“I don’t know if I even think of it as an ad,” Kushner said in an interview earlier this year. “They say, ‘I’ll do this piece and I’m going to do it my way.’ Whereas if I’m scrolling in my Facebook feed and I see a big thing from H&M or whatever, that is an ad.” She likened influencer content to product placement — a basketball team wearing jerseys by Nike, for example.

The FTC disagrees. A character on a sitcom drinking a Diet Pepsi is not giving their personal opinion about the soda, and the actor is playing a character. The agency says the basic test is: If a consumer knew an endorser was compensated in any way, would that alter the view of the endorsement? In the overwhelming majority of cases, the FTC says yes.

Nicola Foti, who makes comedy sketch videos and has about 388,000 followers on YouTube, said brand deals are how he makes the bulk of his income. But he said he will only do them “as long as it’s something that I like or something that supports a product I like.”

“My audience is usually pretty receptive to anything I talk about brandwise because they trust that I’m not just selling them something I don’t care about,” he said.

One way of disclosing: tagging a brand and thanking them. “NEW VIDEO! SEX TOY UNBOXING thanks to @adamandeve!" read a recent tweet by Foti. The tweet does not hint at a brand deal, but the video, which has 25,000 views, displays "sponsored" on the screen within the first 30 seconds.

Nick Cicero, the chief executive officer of influencer marketing agency Delmondo, said the FTC has already changed some practices in the industry by bringing recent lawsuits. “For a lot of years it was really really loose, and you could get away with a lot more,” he said. Now he is telling all of his clients to use the hashtag #ad.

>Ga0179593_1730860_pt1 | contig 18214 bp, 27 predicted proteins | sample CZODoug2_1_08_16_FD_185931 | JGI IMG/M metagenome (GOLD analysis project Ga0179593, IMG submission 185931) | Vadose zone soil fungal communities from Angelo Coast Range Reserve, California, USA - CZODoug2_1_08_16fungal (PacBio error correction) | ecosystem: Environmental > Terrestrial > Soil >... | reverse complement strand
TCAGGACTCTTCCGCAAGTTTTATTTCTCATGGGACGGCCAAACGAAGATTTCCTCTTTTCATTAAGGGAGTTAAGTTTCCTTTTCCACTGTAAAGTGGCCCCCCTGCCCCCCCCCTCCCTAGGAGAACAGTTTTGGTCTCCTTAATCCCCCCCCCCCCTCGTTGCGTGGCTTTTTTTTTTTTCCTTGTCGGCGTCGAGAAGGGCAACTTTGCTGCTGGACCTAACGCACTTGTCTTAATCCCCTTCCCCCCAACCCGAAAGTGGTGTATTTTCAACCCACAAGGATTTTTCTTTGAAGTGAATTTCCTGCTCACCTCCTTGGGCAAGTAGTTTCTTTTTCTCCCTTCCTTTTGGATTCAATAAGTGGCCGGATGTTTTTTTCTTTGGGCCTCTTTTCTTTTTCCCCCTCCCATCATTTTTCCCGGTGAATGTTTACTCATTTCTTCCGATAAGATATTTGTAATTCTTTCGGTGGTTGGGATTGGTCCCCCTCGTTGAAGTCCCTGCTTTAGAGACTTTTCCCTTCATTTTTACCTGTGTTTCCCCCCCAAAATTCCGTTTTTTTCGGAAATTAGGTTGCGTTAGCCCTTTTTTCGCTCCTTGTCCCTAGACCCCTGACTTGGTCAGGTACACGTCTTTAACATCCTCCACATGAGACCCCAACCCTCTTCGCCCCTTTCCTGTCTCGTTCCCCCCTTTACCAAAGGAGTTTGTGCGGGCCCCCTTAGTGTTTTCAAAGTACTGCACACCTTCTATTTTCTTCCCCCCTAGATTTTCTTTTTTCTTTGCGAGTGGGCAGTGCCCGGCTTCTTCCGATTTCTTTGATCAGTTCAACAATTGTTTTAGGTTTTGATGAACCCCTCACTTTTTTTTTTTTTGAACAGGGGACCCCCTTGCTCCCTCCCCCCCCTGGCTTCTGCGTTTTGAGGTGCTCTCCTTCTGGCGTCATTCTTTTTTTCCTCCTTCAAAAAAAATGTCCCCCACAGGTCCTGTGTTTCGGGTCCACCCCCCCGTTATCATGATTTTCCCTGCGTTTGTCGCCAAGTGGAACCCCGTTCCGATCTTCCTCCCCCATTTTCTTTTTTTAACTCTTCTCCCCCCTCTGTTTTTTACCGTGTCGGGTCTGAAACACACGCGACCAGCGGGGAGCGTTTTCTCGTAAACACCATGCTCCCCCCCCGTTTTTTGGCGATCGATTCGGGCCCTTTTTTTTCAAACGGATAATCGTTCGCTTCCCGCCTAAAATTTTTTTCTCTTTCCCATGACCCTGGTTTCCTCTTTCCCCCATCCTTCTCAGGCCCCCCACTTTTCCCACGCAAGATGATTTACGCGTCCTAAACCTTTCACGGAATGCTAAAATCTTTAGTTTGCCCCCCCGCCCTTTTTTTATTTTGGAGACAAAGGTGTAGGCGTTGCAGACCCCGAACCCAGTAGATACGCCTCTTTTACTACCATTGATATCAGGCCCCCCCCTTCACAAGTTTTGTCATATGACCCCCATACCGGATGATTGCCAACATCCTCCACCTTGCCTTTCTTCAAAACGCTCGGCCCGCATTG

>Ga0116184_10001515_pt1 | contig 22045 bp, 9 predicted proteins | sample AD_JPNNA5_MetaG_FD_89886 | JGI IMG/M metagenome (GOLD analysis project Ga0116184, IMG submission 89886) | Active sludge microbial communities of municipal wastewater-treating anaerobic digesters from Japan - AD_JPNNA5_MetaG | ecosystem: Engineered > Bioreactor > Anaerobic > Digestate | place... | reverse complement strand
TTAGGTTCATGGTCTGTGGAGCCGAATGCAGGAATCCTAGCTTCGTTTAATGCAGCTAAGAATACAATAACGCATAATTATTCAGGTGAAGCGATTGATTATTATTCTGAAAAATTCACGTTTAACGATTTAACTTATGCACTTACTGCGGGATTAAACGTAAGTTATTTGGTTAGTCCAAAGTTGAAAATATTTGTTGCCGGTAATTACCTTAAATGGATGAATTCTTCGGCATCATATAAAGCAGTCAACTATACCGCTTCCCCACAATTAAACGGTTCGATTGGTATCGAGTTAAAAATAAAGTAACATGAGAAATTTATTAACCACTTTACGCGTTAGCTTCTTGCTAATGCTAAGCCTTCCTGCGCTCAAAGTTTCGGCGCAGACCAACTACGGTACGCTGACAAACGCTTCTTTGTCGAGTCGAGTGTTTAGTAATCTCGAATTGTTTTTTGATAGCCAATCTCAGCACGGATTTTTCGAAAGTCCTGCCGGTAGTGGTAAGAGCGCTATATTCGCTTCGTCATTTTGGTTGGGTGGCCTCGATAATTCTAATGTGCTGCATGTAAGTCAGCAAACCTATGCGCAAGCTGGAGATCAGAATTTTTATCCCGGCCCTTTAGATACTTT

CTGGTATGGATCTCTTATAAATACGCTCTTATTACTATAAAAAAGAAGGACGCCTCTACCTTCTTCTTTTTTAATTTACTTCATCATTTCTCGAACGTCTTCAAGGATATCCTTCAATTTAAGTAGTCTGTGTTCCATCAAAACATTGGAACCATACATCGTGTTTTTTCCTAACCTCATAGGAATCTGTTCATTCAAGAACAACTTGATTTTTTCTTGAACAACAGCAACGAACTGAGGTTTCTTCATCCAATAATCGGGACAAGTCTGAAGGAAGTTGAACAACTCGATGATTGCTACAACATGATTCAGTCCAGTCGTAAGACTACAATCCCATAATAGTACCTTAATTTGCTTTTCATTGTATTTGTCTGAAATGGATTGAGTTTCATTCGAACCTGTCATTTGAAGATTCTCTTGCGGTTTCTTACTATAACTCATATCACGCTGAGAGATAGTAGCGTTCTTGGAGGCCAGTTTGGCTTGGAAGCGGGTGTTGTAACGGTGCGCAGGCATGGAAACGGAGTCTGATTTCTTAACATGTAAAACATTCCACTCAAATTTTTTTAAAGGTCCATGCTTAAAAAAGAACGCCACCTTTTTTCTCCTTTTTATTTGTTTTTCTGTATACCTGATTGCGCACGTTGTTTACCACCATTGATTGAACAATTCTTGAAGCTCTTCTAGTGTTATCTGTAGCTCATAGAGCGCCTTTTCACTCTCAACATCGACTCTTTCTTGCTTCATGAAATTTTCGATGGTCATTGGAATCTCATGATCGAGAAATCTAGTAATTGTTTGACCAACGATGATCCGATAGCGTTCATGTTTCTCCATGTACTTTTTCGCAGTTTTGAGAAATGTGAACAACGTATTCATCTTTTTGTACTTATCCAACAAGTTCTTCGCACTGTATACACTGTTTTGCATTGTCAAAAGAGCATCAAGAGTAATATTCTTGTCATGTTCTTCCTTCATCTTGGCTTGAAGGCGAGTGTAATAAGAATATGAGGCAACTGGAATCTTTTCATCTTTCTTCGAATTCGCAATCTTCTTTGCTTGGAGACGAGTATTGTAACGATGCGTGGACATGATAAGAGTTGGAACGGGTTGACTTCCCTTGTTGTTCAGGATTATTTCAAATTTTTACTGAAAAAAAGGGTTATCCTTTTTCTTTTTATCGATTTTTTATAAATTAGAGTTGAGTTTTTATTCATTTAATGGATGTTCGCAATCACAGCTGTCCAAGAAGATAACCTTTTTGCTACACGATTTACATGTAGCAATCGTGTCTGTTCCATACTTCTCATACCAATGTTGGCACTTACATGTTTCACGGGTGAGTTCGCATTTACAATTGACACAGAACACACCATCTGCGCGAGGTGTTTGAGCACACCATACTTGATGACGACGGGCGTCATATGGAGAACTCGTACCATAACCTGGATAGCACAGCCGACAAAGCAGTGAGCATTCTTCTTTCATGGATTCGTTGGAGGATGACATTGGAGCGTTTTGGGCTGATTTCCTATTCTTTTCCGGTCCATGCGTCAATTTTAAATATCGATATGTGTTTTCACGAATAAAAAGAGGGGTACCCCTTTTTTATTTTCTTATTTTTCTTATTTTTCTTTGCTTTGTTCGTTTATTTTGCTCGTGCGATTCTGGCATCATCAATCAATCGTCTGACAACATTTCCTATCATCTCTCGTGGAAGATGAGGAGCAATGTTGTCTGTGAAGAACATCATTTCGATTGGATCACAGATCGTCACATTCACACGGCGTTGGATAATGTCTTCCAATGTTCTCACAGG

The FTC has been getting the word out with online webinars and guides, speeches and engaging trade associations. “We’re not calling up each individual ad agency,” Ostheimer said. It will also continue to go after the advertisers with legal action. While it has not charged an influencer for deceptive advertising, it has not ruled that out.

“We hope by bringing these cases that we not only stop the marketer and influencer who didn’t have adequate disclosures previously, but also get the message out that other companies should have clear and conspicuous disclosures,” he said.

In many cases, influencers are just following orders. When asked about her contracts with Intel, Justine Ezarik, otherwise known as iJustine, said, “Whatever the brand and legal tell us to do, we do to comply.” In most cases these days she will use #ad, #sp or say that she's “working with” or "partnering with" a brand. She will write about a sponsorship in the description of YouTube videos if she does not have time to address it on camera. Khaled is paid to rep Ciroc, and his representatives could not be reached for comment. Van Brocklin did not respond to a request for comment.

“It definitely is getting confusing,” Ezarik wrote in an e-mail. “The hardest part is when you only have 140 characters or a few seconds of a snapchat, how do you make the most of it?”


Japanese Emperor Akihito Indicates He Is Ready to Abdicate

Japan's Emperor Akihito waves to well-wishers as he and family members appear on the balcony of the Imperial Palace during the emperor's 81st birthday in Tokyo, in this Dec. 23, 2014 photo. PHOTO: ASSOCIATED PRESS